From the Nepali Press
Rohit Khatiwada in setopai, 8 August
After serving as one of the six Deputy Prime Ministers in the KP Oli government for nine months, Chitra Bahadur KC has returned to his narrow rented room in Ghattekulo. He has been living in this old, congested and somewhat squalid room with his wife ever since being elected as a Member of Parliament from the Baglung-2 constituency in 1999.
KC, a life-long Communist admired for his simplicity and folksy bluntness, always used public transport, and never tried to become a minister. But his Rashtriya Jan Morcha (RJM) joined the Oli coalition for the first time. “We felt the need for national unity at a time when India was determined to foil our Constitution,” he explained.
KC’s experience as a minister was not pleasant. He says it was a nightmare from which he has just woken up. He was the Minister of Poverty Alleviation and Cooperatives, a post the big parties shunned. When he shifted to the ministers’ quarters in Pulchok, hangerson and those who needed favours started thronging to him.
“It was only when I became a minister that I realised ministers are always surrounded by crooks, even bureaucrats just want to serve their personal interests by influencing the ministers they are working with.”
KC knew he was in Singha Darbar only for a brief period, and wanted to use the period to regulate unscrupulous cooperatives, and stop them from swindling the poor. He drafted a law within three months, and sent it to the Cabinet. But the ministers were all opposed to it because they all owned or had interests in cooperatives.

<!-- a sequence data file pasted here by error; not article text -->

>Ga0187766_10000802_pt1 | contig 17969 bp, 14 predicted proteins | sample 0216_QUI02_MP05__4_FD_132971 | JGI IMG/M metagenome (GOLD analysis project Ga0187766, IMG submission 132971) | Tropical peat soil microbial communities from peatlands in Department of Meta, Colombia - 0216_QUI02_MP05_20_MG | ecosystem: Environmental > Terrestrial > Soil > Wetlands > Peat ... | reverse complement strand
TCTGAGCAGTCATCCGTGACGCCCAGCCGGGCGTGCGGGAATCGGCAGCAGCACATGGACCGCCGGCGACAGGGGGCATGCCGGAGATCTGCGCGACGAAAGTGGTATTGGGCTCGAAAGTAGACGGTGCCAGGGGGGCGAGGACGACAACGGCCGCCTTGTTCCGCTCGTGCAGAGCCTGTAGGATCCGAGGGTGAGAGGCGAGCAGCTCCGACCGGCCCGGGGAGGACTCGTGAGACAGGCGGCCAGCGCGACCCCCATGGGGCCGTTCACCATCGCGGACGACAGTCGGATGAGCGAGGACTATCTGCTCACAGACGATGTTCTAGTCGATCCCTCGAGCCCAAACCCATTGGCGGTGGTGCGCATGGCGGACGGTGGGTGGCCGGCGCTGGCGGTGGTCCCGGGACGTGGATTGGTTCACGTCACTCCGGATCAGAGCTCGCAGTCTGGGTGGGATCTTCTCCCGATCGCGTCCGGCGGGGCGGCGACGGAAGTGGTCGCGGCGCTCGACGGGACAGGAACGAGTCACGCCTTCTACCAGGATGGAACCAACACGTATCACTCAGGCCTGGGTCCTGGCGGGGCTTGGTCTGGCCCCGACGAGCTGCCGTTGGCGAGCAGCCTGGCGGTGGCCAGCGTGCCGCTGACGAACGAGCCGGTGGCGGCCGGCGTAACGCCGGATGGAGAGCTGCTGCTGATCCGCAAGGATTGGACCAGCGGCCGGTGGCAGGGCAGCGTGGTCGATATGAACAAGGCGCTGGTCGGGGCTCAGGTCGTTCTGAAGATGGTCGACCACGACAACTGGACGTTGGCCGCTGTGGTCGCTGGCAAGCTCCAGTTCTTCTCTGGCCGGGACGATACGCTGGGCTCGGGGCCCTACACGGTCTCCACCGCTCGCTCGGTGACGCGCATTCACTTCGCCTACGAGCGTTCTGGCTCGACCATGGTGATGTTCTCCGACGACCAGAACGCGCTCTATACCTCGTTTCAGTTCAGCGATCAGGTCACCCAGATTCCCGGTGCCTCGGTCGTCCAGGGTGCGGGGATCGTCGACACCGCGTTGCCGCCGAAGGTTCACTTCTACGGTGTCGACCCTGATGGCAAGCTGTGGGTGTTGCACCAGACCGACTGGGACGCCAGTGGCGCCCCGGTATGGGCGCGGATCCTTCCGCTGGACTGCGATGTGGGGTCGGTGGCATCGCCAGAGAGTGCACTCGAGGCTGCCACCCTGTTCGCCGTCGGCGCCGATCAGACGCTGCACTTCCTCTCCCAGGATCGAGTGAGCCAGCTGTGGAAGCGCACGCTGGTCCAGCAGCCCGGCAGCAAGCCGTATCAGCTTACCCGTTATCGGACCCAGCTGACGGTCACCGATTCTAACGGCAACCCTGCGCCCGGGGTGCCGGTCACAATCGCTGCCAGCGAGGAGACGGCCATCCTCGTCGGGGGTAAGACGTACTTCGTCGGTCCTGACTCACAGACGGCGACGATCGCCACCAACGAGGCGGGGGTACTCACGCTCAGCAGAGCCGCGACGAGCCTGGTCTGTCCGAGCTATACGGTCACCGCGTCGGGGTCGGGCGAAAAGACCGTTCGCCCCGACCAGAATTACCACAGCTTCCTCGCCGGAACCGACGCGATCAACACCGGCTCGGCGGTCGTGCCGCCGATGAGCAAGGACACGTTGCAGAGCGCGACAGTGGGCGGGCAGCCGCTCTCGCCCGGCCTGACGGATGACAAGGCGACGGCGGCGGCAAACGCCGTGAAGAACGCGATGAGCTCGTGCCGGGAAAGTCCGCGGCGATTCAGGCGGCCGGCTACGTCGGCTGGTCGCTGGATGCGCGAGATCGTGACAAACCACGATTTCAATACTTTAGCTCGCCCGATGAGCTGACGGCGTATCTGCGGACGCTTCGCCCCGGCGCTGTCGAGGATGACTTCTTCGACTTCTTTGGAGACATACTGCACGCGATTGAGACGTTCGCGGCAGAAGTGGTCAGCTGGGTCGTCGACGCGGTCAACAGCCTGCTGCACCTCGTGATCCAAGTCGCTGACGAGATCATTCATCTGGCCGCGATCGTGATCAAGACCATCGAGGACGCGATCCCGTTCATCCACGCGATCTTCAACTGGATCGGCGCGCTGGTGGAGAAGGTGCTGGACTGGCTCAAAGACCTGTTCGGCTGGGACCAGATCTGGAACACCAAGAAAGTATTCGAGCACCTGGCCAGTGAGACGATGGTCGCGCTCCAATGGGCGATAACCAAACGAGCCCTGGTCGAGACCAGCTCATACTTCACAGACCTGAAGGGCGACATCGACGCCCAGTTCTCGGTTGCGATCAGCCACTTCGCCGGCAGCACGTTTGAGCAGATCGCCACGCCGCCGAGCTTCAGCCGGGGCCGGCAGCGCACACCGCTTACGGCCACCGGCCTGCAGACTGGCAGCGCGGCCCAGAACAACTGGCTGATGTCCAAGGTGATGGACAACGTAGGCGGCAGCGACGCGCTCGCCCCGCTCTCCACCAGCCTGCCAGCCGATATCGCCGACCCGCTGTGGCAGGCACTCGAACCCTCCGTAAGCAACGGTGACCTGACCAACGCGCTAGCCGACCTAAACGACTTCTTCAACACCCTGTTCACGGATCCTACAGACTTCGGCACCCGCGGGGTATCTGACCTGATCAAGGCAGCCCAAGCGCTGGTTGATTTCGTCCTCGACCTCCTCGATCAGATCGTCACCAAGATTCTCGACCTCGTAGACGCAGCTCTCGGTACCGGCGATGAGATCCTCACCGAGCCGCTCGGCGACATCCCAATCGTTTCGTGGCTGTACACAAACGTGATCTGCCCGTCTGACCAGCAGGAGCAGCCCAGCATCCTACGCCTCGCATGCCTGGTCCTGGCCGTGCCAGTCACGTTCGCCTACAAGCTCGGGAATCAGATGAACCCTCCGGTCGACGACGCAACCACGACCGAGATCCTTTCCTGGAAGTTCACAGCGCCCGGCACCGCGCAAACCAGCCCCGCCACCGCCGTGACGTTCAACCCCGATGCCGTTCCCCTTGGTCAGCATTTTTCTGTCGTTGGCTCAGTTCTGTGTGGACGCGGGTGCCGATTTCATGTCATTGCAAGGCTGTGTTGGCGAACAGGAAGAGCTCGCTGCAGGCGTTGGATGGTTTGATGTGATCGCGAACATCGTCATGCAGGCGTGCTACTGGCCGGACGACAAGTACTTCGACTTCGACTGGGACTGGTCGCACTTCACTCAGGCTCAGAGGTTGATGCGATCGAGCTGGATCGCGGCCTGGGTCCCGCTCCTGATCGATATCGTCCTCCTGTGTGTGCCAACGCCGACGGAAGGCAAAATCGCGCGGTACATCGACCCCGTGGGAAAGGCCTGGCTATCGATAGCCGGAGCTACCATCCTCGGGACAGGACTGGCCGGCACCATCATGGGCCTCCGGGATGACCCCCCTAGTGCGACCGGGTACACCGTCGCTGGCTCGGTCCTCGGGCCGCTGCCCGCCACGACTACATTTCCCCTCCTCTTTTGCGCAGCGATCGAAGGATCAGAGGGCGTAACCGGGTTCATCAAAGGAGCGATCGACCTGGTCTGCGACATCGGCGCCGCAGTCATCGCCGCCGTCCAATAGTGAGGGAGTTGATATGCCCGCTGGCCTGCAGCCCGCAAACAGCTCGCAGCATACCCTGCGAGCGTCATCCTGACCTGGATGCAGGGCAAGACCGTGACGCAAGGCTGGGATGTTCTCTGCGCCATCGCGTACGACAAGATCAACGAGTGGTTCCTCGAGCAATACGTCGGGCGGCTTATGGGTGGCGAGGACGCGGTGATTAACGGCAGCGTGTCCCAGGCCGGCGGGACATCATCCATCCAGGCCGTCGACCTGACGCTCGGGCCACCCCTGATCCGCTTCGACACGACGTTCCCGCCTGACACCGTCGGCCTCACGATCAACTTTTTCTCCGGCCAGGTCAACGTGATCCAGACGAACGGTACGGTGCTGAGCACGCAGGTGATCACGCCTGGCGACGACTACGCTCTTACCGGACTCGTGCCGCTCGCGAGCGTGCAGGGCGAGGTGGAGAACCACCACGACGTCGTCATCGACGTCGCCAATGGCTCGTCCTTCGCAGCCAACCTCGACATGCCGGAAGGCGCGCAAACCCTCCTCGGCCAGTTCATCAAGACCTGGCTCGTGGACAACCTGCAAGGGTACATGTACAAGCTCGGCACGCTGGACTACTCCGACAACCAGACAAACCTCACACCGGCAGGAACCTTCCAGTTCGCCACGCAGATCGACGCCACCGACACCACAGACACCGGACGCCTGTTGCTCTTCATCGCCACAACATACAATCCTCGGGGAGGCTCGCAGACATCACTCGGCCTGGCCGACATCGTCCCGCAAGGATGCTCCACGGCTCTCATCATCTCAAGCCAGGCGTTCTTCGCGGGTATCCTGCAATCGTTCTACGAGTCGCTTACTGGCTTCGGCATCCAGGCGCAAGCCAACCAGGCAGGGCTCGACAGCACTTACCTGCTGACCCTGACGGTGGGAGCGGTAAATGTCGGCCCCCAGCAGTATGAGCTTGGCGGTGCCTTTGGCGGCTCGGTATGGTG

“They ministers were just serving the interests of the crooks, some owned cooperatives, and they did not want this law to come into effect,” KC said. He finally persuaded the Cabinet to forward the draft Cooperative Act to the parliamentary committee, where it is languishing now. He is not hopeful that the Act he drafted will be implemented.
“Those who swindle people through their cooperatives are lawmakers, and they will not pass a law that will hurt their business interests,” he said, adding that MPs with business interests draft laws in health, education, banking and other sectors.
At least five people swindled by cooperatives had visited KC seeking justice. He estimates that cooperatives, mostly run by leaders and lawmakers, have swindled about Rs 15 billion from people so far functioning as commercial banks with exorbitant interests.
“Even the PM was influenced by these businessmen legislators, he did not help me at all,” KC said, “there are only a handful of public servants who want to serve the people. Most just want to get rich quick, and go for kickbacks.”
He says he knew the system was corrupt, but he had no idea how deep-rooted it was. “I saw it with my own eyes – it was shocking for me,” he said. “Now I know Nepal is run by a cartel of crooks and businessmen.”
He says things will not change unless the people wake up. “These crooked politicians are unfortunately elected by the people,” he said as he showed us out of his room, “make sure you note this down: anyone who has money and muscle can win elections in Nepal, it is the people who must stop them from ruining the country and their lives.”
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